The original Más Negro Que la Noche, or Darker Than Night, was written and directed by the late Carlos Enrique Taboada in 1975.
Widely considered as one of the most important Mexican horror films ever made, it is everything this new 3D remake is not: simple yet effective, atmospheric, coherent, memorable, and serious. Sure, we all can have fun as the characters say the title more than once, but nonetheless, Taboada's film is a solemn take of a classic ghost/haunted house story. Cut to 2014, and we've got not only the characters repeating the title "Más Negro Que la Noche", but also a complete fest of ridiculous material that, needless to say, will piss off those who respect the 1975 version.
Respecting the original premise, Henry Bedwell's Darker Than Night puts a group of four young girlfriends inside the old-fashioned house that one of them just inherited from her deceased aunt Ofelia. The old housekeeper Evangelina (Margarita Sanz) and the aunt's beloved black cat Becker remain in the residence, as the girls move into it. Of course, the place has a sinister atmosphere, and the protagonist Greta (Zuria Vega) soon starts to be tormented by nightmares and just the feel of being there.
The chicks from the original acted in some ways just as the new ensemble. Bedwell maintains the essence of having young, fun and skeptical girls, yet his performers aren't nearly as charismatic as the former cast. Actresses Zuria Vega, Adriana Louvier, Eréndira Ibarra, and Ona Casamiquela lack personality and, plain and simple, skills; in consequence, these characters are basically generic and you just don't care for them.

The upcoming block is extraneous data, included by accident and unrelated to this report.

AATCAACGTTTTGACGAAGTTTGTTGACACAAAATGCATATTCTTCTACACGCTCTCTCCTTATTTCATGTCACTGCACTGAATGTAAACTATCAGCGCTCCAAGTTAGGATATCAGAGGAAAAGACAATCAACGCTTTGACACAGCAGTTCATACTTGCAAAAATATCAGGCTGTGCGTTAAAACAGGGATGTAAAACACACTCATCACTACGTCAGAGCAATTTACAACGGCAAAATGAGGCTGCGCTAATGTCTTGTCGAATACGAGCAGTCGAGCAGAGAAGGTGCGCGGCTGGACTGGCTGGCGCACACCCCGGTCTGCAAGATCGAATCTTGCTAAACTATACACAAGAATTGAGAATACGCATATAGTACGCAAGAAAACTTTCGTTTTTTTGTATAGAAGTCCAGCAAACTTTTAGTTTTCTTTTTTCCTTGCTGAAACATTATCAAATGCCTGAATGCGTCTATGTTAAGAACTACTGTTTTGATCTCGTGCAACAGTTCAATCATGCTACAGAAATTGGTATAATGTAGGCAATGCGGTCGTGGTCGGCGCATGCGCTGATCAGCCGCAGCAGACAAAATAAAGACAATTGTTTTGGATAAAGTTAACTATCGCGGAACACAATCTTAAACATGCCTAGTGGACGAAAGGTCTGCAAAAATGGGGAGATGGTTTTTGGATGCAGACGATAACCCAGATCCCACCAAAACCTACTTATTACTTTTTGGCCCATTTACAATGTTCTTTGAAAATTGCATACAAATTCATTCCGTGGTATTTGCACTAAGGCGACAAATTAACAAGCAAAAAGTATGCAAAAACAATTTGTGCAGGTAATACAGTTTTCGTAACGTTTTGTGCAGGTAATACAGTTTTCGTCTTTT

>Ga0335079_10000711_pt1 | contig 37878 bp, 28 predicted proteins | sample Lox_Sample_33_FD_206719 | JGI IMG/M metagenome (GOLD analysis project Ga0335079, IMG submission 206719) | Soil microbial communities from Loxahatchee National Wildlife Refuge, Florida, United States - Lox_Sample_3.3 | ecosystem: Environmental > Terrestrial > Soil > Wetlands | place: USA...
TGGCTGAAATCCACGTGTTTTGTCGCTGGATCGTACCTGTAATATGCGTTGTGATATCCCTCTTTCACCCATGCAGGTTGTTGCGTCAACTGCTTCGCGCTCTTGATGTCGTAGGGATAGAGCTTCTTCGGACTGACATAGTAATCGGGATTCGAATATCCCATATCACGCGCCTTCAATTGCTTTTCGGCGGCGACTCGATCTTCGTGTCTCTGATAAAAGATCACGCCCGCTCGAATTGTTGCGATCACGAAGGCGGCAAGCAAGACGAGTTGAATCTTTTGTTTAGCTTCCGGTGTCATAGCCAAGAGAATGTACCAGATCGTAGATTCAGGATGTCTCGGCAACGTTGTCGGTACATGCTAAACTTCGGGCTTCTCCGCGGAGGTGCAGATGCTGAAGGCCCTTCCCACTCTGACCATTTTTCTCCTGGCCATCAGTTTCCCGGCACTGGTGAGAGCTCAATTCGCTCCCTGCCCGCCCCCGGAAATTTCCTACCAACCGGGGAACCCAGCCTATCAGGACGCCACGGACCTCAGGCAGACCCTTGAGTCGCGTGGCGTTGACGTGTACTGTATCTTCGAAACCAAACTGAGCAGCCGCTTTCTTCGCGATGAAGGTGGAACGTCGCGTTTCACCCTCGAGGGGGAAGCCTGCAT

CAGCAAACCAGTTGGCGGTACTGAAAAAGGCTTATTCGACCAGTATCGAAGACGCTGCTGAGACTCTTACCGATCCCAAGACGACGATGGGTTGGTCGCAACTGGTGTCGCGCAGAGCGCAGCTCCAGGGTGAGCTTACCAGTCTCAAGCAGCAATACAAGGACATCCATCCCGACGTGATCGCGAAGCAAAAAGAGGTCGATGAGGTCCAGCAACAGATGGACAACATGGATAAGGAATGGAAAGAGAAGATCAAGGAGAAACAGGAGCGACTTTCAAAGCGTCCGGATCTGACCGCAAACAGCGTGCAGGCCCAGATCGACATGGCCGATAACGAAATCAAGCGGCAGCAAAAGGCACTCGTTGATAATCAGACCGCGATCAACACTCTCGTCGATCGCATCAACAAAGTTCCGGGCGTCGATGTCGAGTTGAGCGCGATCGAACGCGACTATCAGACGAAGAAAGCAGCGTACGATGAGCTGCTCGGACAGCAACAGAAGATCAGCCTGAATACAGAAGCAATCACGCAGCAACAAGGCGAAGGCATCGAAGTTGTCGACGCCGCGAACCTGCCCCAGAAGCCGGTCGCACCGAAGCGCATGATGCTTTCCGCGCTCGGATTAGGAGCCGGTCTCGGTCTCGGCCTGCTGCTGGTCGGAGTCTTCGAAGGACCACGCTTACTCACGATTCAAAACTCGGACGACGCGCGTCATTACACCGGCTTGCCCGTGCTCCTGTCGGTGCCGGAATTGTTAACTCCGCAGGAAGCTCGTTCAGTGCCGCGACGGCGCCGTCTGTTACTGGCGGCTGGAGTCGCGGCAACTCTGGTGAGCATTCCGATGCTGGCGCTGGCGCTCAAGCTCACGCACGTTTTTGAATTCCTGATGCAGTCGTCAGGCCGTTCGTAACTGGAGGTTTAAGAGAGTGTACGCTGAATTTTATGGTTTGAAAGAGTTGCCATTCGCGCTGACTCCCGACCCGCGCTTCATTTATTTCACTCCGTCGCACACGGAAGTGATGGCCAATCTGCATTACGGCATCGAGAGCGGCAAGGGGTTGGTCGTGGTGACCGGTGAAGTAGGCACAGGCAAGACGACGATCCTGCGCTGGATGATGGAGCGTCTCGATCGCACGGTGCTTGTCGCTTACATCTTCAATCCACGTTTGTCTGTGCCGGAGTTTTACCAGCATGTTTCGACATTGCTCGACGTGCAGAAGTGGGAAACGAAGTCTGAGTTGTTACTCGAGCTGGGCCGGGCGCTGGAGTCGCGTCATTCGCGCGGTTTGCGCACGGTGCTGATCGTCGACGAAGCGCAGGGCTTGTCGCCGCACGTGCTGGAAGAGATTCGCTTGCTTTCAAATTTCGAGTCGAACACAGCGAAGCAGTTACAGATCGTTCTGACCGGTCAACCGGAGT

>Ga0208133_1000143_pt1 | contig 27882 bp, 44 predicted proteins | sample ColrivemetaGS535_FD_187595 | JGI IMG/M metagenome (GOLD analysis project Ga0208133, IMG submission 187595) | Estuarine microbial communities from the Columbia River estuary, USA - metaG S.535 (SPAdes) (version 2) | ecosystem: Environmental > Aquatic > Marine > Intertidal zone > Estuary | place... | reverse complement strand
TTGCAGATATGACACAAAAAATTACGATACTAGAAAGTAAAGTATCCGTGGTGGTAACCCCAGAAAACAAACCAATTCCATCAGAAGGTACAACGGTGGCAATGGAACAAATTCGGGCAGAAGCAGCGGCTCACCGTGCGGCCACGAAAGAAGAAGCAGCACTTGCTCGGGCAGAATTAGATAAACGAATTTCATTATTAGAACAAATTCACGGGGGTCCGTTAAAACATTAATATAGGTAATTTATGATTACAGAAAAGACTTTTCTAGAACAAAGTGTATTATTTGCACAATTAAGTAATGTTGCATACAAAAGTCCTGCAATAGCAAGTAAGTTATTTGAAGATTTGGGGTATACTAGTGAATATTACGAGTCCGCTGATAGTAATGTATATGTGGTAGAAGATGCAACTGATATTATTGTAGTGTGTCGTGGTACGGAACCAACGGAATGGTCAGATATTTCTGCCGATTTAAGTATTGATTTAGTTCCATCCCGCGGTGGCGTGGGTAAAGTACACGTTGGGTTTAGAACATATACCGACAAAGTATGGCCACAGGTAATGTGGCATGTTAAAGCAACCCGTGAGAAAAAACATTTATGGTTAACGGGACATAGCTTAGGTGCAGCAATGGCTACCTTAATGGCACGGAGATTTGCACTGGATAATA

Sanz - as the housekeeper - offers, by far, the most decent acting in the whole film. This character is closest to Taboada than anything else; she's a constant creepy presence that certainly indicates something else might be going on in the house. However, it feels like she is from a completely different world. In a way, that's the point, as there's a natural age-related contrast between this old character and the group of young gals. There's also, however, a feeling that she comes from a good, atmospheric horror piece, only to be made fun of.
I mean, there are literally jokes on that; for example, we see one of the girls saying things like, "Why are you always trying to scare us, Evengelina?" It sort of plays like a parody of the original and makes for some risible moments. Also, several situations are pure unintentional humor, as well as some of the dialog. Inside the house, there's one sequence of a party, in which Greta's angry boyfriend throws a glass of water at the big, iconic portrait of Aunt Ofelia (an object straight from Taboada's vision). As a whole, the Darker Than Night remake is as if Bedwell was the one throwing - disrespectfully - the glass to a painting of Taboada.
Darker Than Night becomes also a mess as it tries to stick to the key plot moments of the first film, while also adding its own mythology. The "darker than night" black cat Becker is, undoubtedly, the centerpiece of the story, beginning with the aunt's condition that the new house owner (her nephew) must take good care of the animal. That's still the same in this version; however, there's a whole new background story that ultimately makes Becker kind of unimportant. Purists probably won't tolerate this and, on the other hand, any viewer should notice that this is the type of incoherent movie in which something huge happens and there are hardly any consequences. In other words, characters get what they deserve but not really as a straight consequence of their actions.
Ultimately, it becomes an over-the-top show, far away from the somber original.
***Spoilers*** From a moving painting for the cheap thrill; the "joke" of having the characters watching the original film on TV; the monster-like voice of a possessed character; to a, pardon my French, fucking post-credits scene with a killer cat (!); ***End Spoilers***
This might just be the silliest Mexican movie of the year, 3D or not.
Darker Than Night opens in Mexico on Thursday, August 14.